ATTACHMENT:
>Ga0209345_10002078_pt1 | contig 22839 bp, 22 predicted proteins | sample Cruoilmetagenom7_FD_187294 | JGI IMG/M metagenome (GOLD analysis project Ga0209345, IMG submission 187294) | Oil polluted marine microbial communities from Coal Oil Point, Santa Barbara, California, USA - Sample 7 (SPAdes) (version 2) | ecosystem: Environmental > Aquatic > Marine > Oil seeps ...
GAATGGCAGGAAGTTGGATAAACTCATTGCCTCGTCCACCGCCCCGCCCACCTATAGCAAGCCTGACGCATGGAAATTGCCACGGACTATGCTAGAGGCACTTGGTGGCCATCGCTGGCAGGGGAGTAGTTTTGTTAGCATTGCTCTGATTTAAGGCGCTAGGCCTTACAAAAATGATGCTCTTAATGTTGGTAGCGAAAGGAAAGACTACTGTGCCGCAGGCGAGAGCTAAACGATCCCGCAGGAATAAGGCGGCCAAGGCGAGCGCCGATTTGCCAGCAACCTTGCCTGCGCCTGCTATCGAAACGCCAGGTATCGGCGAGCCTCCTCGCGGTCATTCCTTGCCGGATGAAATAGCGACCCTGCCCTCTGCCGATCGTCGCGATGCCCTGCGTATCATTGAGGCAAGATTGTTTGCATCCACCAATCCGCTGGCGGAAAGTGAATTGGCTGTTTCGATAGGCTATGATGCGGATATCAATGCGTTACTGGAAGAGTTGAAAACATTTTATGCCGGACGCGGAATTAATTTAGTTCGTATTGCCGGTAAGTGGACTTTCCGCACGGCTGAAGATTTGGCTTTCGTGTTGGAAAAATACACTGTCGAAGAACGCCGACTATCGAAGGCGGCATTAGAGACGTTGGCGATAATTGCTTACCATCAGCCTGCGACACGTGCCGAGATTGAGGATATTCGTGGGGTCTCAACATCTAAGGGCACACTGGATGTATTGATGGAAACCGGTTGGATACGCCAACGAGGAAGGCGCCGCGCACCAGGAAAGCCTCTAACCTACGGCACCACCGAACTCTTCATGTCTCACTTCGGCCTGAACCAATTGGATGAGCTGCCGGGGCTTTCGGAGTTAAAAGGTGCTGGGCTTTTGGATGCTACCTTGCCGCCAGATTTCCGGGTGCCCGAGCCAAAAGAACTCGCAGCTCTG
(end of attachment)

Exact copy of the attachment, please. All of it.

>Ga0209345_10002078_pt1 | contig 22839 bp, 22 predicted proteins | sample Cruoilmetagenom7_FD_187294 | JGI IMG/M metagenome (GOLD analysis project Ga0209345, IMG submission 187294) | Oil polluted marine microbial communities from Coal Oil Point, Santa Barbara, California, USA - Sample 7 (SPAdes) (version 2) | ecosystem: Environmental > Aquatic > Marine > Oil seeps ...
GAATGGCAGGAAGTTGGATAAACTCATTGCCTCGTCCACCGCCCCGCCCACCTATAGCAAGCCTGACGCATGGAAATTGCCACGGACTATGCTAGAGGCACTTGGTGGCCATCGCTGGCAGGGGAGTAGTTTTGTTAGCATTGCTCTGATTTAAGGCGCTAGGCCTTACAAAAATGATGCTCTTAATGTTGGTAGCGAAAGGAAAGACTACTGTGCCGCAGGCGAGAGCTAAACGATCCCGCAGGAATAAGGCGGCCAAGGCGAGCGCCGATTTGCCAGCAACCTTGCCTGCGCCTGCTATCGAAACGCCAGGTATCGGCGAGCCTCCTCGCGGTCATTCCTTGCCGGATGAAATAGCGACCCTGCCCTCTGCCGATCGTCGCGATGCCCTGCGTATCATTGAGGCAAGATTGTTTGCATCCACCAATCCGCTGGCGGAAAGTGAATTGGCTGTTTCGATAGGCTATGATGCGGATATCAATGCGTTACTGGAAGAGTTGAAAACATTTTATGCCGGACGCGGAATTAATTTAGTTCGTATTGCCGGTAAGTGGACTTTCCGCACGGCTGAAGATTTGGCTTTCGTGTTGGAAAAATACACTGTCGAAGAACGCCGACTATCGAAGGCGGCATTAGAGACGTTGGCGATAATTGCTTACCATCAGCCTGCGACACGTGCCGAGATTGAGGATATTCGTGGGGTCTCAACATCTAAGGGCACACTGGATGTATTGATGGAAACCGGTTGGATACGCCAACGAGGAAGGCGCCGCGCACCAGGAAAGCCTCTAACCTACGGCACCACCGAACTCTTCATGTCTCACTTCGGCCTGAACCAATTGGATGAGCTGCCGGGGCTTTCGGAGTTAAAAGGTGCTGGGCTTTTGGATGCTACCTTGCCGCCAGATTTCCGGGTGCCCGAGCCAAAAGAACTCGCAGCTCTG